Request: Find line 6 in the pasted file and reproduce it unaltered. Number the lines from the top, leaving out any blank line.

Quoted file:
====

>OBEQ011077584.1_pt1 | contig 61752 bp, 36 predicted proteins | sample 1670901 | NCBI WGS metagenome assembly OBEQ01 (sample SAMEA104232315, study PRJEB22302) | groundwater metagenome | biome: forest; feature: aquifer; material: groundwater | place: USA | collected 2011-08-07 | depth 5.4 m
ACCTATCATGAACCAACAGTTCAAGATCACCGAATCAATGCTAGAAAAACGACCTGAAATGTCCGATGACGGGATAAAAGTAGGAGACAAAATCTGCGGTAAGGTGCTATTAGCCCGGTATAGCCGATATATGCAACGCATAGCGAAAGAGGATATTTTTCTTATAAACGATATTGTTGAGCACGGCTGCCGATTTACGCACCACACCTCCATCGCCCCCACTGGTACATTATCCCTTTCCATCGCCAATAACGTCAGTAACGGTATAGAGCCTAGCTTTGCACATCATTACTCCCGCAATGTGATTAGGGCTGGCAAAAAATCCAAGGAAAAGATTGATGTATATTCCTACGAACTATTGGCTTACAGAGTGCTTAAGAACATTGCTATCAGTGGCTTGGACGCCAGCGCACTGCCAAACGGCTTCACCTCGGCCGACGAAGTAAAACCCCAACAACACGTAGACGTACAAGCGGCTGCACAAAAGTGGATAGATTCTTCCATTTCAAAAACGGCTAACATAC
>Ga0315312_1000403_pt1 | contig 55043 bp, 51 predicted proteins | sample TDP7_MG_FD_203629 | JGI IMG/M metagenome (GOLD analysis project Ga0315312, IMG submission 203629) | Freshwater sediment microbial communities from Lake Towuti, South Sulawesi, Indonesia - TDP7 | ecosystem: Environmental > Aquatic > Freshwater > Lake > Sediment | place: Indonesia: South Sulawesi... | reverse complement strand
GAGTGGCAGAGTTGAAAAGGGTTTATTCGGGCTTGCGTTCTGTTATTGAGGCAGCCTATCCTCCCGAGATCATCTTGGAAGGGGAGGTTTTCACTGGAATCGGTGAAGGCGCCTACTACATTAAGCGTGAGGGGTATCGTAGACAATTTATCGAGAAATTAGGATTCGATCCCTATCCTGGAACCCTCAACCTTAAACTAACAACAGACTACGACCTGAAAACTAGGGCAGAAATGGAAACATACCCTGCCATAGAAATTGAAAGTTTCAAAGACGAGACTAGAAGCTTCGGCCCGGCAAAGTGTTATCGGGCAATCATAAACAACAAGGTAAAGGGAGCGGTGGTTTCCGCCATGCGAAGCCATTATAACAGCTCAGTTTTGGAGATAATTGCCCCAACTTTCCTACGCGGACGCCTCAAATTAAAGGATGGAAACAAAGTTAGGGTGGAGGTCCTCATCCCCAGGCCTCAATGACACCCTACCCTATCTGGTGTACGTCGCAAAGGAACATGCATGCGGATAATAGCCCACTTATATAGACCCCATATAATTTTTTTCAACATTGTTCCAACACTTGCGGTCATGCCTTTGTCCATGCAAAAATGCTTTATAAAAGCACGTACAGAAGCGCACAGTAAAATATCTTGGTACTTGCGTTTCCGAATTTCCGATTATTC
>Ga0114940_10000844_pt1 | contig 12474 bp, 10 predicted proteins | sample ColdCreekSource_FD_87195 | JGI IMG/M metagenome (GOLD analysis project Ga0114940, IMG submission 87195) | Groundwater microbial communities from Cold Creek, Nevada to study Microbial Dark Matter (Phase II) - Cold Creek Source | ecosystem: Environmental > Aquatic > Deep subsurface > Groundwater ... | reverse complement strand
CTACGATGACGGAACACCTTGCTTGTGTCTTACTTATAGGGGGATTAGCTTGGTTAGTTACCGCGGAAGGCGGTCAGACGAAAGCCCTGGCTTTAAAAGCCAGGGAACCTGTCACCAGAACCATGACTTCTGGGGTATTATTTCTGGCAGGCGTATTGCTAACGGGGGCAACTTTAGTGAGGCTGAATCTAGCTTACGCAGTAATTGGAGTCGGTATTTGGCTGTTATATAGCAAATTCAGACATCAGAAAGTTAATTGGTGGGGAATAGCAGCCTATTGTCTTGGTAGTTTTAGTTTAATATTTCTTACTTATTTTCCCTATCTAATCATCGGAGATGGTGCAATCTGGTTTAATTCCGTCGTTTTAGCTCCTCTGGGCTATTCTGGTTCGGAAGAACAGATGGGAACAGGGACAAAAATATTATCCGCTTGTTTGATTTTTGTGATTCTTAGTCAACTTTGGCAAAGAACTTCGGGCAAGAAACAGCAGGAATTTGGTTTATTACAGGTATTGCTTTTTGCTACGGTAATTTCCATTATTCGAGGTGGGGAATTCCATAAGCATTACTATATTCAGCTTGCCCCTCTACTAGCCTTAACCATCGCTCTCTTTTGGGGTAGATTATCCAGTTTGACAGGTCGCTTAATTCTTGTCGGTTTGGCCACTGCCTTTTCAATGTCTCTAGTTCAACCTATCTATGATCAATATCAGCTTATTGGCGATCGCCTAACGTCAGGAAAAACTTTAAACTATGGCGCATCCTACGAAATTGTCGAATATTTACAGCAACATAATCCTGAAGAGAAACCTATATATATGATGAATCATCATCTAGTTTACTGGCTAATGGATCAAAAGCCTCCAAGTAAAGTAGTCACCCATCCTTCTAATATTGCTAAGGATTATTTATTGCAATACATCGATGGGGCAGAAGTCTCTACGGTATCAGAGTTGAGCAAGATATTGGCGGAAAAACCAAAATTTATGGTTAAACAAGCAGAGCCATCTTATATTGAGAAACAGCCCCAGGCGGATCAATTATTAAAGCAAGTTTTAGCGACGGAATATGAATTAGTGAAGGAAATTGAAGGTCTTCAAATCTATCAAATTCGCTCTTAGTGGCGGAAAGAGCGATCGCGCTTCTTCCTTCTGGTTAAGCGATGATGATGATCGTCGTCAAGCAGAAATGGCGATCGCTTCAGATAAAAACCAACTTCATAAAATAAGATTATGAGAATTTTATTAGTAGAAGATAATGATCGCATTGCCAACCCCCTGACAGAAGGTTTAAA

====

CTACGATGACGGAACACCTTGCTTGTGTCTTACTTATAGGGGGATTAGCTTGGTTAGTTACCGCGGAAGGCGGTCAGACGAAAGCCCTGGCTTTAAAAGCCAGGGAACCTGTCACCAGAACCATGACTTCTGGGGTATTATTTCTGGCAGGCGTATTGCTAACGGGGGCAACTTTAGTGAGGCTGAATCTAGCTTACGCAGTAATTGGAGTCGGTATTTGGCTGTTATATAGCAAATTCAGACATCAGAAAGTTAATTGGTGGGGAATAGCAGCCTATTGTCTTGGTAGTTTTAGTTTAATATTTCTTACTTATTTTCCCTATCTAATCATCGGAGATGGTGCAATCTGGTTTAATTCCGTCGTTTTAGCTCCTCTGGGCTATTCTGGTTCGGAAGAACAGATGGGAACAGGGACAAAAATATTATCCGCTTGTTTGATTTTTGTGATTCTTAGTCAACTTTGGCAAAGAACTTCGGGCAAGAAACAGCAGGAATTTGGTTTATTACAGGTATTGCTTTTTGCTACGGTAATTTCCATTATTCGAGGTGGGGAATTCCATAAGCATTACTATATTCAGCTTGCCCCTCTACTAGCCTTAACCATCGCTCTCTTTTGGGGTAGATTATCCAGTTTGACAGGTCGCTTAATTCTTGTCGGTTTGGCCACTGCCTTTTCAATGTCTCTAGTTCAACCTATCTATGATCAATATCAGCTTATTGGCGATCGCCTAACGTCAGGAAAAACTTTAAACTATGGCGCATCCTACGAAATTGTCGAATATTTACAGCAACATAATCCTGAAGAGAAACCTATATATATGATGAATCATCATCTAGTTTACTGGCTAATGGATCAAAAGCCTCCAAGTAAAGTAGTCACCCATCCTTCTAATATTGCTAAGGATTATTTATTGCAATACATCGATGGGGCAGAAGTCTCTACGGTATCAGAGTTGAGCAAGATATTGGCGGAAAAACCAAAATTTATGGTTAAACAAGCAGAGCCATCTTATATTGAGAAACAGCCCCAGGCGGATCAATTATTAAAGCAAGTTTTAGCGACGGAATATGAATTAGTGAAGGAAATTGAAGGTCTTCAAATCTATCAAATTCGCTCTTAGTGGCGGAAAGAGCGATCGCGCTTCTTCCTTCTGGTTAAGCGATGATGATGATCGTCGTCAAGCAGAAATGGCGATCGCTTCAGATAAAAACCAACTTCATAAAATAAGATTATGAGAATTTTATTAGTAGAAGATAATGATCGCATTGCCAACCCCCTGACAGAAGGTTTAAA